Power Of The Penguin
Researchers will often look to nature for inspiration. After all, nature has evolved to best suit its needs, and so, when trying to create something that nature already has, there is no reason not to try and imitate its design. This is true in all fields, though of late there seems to be a strong uptrend in marine locomotion. First, there was the robot jellyfish, then the stingray-inspired submarine, and now we have a penguin inspired propulsion system. Yes, you heard right: a propulsion system inspired by penguins. Penguins, while lacking the ability to fly, have a remarkable ability to rocket themselves through the water at high velocity. The unique way in which they utilize their flipper-like wings, in addition to their aerodynamic forms, is what allows for this incredible underwater speed, and it was that which has led to this most recent development in aquatic mobility.
Inspired by a picture of an Emperor Penguin, taken from the IMAX movie Antarctica, with the caption of âEmperor penguins may be waddling jokes on land, but underwater they can turn into regular rocketsâŠaccelerating from 0 to 7 m/s in less than a secondâ, published by Nature, Flavio Noca, who at the time was a graduate student at Caltech‘s Aeronautics Department and now teaches aerodynamics at University of Applied Sciences Western Switzerland and the Swiss Federal Institute of Technology, has designed a propulsion system based on a penguin’s shoulder and wing, enabling increased maneuverability and greatly improved hydrodynamic efficiency over many modern propulsion designs. This propulsion system has a spherical joint that allows it three degrees of motion, as well as a fixed center of rotation. The spherical joint allows for unlimited rotational range â something an actual penguin does not have â and acts like a propeller. In order to make this system work, though, Noca and his team needed to overcome many technical challenges based on the design: namely, the lack of rigidity and an inability to generate high torques with a spherical joint. This was done by selecting a parallel robotic architecture for the mechanism, as that gives it rigidity as well as higher actuation capabilities.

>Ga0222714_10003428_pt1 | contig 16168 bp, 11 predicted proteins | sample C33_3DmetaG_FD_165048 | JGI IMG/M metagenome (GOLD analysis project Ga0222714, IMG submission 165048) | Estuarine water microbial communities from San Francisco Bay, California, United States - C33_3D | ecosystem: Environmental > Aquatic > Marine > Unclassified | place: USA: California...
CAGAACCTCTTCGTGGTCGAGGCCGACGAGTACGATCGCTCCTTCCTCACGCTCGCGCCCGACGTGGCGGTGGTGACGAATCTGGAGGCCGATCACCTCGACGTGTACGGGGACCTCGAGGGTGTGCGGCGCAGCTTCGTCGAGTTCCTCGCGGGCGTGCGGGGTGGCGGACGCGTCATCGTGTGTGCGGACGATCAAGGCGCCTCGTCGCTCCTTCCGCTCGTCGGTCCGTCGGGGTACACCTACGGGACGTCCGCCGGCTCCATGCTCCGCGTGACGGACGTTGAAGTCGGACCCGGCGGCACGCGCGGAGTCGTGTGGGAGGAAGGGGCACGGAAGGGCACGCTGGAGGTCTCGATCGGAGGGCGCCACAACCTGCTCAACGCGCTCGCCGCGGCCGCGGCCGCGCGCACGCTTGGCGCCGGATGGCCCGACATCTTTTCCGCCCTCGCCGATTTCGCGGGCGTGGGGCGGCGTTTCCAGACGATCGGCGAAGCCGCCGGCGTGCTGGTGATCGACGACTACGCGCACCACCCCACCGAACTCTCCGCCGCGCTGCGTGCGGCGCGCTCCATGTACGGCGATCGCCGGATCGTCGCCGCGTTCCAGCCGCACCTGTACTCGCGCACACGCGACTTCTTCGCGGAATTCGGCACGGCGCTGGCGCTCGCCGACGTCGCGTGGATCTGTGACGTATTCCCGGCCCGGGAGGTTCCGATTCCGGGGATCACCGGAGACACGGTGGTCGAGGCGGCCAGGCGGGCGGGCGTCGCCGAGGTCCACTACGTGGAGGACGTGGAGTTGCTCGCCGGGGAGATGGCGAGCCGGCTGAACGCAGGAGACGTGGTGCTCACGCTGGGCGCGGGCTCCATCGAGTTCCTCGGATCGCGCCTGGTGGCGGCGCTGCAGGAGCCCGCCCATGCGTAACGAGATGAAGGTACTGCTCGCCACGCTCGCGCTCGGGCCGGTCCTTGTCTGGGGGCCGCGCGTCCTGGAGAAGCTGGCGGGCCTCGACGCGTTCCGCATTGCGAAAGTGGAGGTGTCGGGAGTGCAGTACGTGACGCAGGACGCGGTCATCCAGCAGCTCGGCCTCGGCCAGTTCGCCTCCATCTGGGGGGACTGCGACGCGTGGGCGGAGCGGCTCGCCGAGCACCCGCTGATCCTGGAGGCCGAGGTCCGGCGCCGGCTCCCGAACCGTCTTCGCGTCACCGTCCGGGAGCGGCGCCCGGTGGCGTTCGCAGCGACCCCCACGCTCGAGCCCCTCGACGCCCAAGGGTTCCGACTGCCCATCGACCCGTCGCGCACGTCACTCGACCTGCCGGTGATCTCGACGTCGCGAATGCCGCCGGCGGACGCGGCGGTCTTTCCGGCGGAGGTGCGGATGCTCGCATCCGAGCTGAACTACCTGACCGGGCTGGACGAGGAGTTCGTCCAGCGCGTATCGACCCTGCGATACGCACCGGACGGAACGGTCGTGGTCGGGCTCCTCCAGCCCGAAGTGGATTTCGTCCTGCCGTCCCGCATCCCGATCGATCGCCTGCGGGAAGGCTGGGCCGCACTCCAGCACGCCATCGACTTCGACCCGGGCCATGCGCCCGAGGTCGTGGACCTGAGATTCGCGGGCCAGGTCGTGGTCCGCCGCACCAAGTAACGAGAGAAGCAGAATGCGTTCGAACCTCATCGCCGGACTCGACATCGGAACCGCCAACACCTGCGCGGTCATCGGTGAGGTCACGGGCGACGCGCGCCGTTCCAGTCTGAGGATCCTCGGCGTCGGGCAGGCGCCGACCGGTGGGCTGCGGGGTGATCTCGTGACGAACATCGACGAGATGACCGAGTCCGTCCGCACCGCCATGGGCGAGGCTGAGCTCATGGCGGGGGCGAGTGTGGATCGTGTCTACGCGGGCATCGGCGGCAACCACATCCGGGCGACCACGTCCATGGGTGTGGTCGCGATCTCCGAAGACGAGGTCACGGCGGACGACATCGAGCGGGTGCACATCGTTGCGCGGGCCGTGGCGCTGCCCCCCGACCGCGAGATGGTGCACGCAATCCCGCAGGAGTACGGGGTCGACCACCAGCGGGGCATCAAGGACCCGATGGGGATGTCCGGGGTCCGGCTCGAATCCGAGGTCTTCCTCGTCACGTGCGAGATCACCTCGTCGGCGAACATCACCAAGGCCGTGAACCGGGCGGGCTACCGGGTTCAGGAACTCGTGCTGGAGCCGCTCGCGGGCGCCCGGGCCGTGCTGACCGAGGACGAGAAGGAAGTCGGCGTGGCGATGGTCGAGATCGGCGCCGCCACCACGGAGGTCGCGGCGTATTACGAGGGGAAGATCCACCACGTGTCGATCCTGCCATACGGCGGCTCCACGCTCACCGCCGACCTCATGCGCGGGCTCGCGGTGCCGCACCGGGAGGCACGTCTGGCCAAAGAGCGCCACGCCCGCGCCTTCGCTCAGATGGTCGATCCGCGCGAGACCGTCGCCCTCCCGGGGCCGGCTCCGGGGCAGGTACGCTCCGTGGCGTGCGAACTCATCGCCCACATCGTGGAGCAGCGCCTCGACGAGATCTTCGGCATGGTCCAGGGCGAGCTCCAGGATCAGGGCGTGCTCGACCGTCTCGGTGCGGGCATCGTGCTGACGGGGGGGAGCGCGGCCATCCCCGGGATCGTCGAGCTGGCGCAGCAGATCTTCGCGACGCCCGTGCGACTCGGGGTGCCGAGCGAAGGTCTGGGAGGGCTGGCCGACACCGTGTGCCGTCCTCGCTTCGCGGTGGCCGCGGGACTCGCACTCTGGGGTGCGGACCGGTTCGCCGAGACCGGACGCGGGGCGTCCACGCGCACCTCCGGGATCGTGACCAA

Flavio Noca will be presenting this unusual aquatic innovation at the American Physical Society’s Division of Fluid Dynamics meeting held November 24 through the 26th in Pittsburgh, PA.
It is incredible to think that these flightless birds have such an amazing ability to move in the water, and more so that this ability could be utilized in the design of this latest propulsion system. Given recent trends though, I have to wonder what is next? Are we going to see jets inspired by hummingbirds or peregrine falcons? Cheetah inspired cars? Who knows? We will just have to wait and see.
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